SENIOR INVESTMENT – Fern Circle Stables’ Senior Investment came out of his third-place Preakness finish in good condition, reported trainer Kenny McPeek Sunday morning.
“He’s great this morning,” said McPeek, who scheduled a 7:30 Sunday morning van ride to Belmont Park for the son of Discreetly Mine. “Our plan is to run (in the Belmont Stakes).”
LOOKIN AT LEE, HENCE – Lookin At Lee, who followed up a runner-up finish in the Kentucky Derby with a fourth in the Preakness, was to van to trainer Steve Asmussen’s Belmont Park division Sunday morning to prepare for the Belmont Stakes. Hence, who finished ninth, was to return to Churchill Downs with no particular race in mind.
Asmussen said both colts came out of the Preakness in good order. Asmussen won last year’s Belmont with another deep closer in Creator.
Asmussen sees the Belmont as wide open. “There’s nobody overcoming anything,” he said. “It’s just how it works out, and circumstances of the day that’s sorting them out. I watched the replay repeatedly last night. You loved the position the winner was in the way things played. Classic Empire ran a solid race again. He’ll probably be the favorite going forward, and he’s got a second and a fourth in two Triple Crown races — just like Lookin At Lee has.”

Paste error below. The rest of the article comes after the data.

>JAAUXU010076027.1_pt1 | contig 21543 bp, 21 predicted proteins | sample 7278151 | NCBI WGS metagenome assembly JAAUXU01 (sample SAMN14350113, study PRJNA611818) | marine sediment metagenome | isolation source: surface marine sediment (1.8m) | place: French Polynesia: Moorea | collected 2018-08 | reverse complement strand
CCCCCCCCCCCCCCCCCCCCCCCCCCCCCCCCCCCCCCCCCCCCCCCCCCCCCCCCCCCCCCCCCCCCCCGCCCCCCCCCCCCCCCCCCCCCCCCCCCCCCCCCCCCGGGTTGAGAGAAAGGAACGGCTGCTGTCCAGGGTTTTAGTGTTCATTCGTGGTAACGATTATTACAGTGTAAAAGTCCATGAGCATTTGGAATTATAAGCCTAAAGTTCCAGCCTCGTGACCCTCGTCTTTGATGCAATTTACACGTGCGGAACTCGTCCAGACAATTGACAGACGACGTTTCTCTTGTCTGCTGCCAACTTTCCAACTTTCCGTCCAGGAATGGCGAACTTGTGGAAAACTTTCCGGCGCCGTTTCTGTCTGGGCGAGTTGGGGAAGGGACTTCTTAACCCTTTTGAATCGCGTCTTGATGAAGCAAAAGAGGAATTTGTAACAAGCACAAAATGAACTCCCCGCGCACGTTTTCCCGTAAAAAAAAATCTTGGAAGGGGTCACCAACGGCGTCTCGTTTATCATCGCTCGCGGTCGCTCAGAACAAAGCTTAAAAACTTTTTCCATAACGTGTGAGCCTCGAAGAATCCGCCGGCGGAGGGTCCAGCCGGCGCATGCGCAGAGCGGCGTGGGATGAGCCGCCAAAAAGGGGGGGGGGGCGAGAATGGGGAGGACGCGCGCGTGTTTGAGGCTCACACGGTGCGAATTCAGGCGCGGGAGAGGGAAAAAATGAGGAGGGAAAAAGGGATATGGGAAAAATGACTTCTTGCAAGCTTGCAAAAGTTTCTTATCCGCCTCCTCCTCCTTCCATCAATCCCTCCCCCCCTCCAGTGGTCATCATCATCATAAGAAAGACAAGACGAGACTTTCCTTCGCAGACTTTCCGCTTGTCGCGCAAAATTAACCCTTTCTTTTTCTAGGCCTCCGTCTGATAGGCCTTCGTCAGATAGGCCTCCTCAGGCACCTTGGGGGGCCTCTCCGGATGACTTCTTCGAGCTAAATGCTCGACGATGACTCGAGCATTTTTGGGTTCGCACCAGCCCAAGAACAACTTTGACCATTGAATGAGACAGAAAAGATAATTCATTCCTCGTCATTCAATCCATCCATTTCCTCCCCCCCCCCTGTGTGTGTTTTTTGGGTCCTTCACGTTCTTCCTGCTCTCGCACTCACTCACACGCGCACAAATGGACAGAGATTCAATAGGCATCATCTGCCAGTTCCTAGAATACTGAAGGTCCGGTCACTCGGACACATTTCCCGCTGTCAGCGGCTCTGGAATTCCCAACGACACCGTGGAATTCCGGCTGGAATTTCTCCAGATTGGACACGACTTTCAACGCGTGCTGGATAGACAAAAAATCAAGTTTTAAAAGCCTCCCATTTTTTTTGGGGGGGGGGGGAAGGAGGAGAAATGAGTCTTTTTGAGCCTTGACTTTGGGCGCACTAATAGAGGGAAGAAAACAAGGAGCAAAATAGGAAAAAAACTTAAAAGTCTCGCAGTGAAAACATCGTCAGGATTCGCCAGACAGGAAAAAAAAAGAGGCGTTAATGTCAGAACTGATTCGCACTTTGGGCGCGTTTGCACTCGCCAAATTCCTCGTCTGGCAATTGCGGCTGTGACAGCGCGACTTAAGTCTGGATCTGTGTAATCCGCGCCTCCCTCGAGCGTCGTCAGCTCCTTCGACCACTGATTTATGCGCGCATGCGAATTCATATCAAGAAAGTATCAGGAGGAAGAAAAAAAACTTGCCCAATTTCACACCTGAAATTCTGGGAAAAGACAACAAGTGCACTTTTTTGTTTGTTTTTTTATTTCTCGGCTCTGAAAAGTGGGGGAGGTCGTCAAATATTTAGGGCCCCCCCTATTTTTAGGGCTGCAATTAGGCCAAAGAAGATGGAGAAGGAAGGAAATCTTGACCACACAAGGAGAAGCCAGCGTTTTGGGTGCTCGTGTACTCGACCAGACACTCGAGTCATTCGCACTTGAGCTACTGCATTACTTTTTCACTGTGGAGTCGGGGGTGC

Asmussen said that when he saw Javier Castellano, aboard victorious Cloud Computing, look behind at the three-eighths pole to see what might be coming “you knew he had options. That was the moment when the race changed. Always Dreaming had come off the bit and Javier is looking back with horses in front of him. They usually feel pretty confident (when they do that) they got them.”
With Lookin At Lee, he said, “You don’t get a tremendous amount of variable. What you get is circumstances, the things that are out of his control: the track condition and pace scenario. He’s just a horse who always does what he can do, and we’re proud of him for that. But with a horse that is as pace-dependent as he is, there are a lot of things that are out of his hands.”
Asmussen trained Maclean’s Music, who in Cloud Computing now has a classic winner in his first crop. That also happened with the Asmussen-trained Curlin, who in his first crop produced Belmont winner Palace Malice. But while Curlin was a two-time Horse of the Year and the winner of the 2007 Preakness and Breeders’ Cup Classic (G1), Maclean’s Music ran only one time, winning by 7 1/4 lengths while producing a Beyer Speed Figure of 114, the highest ever for a first-time starter.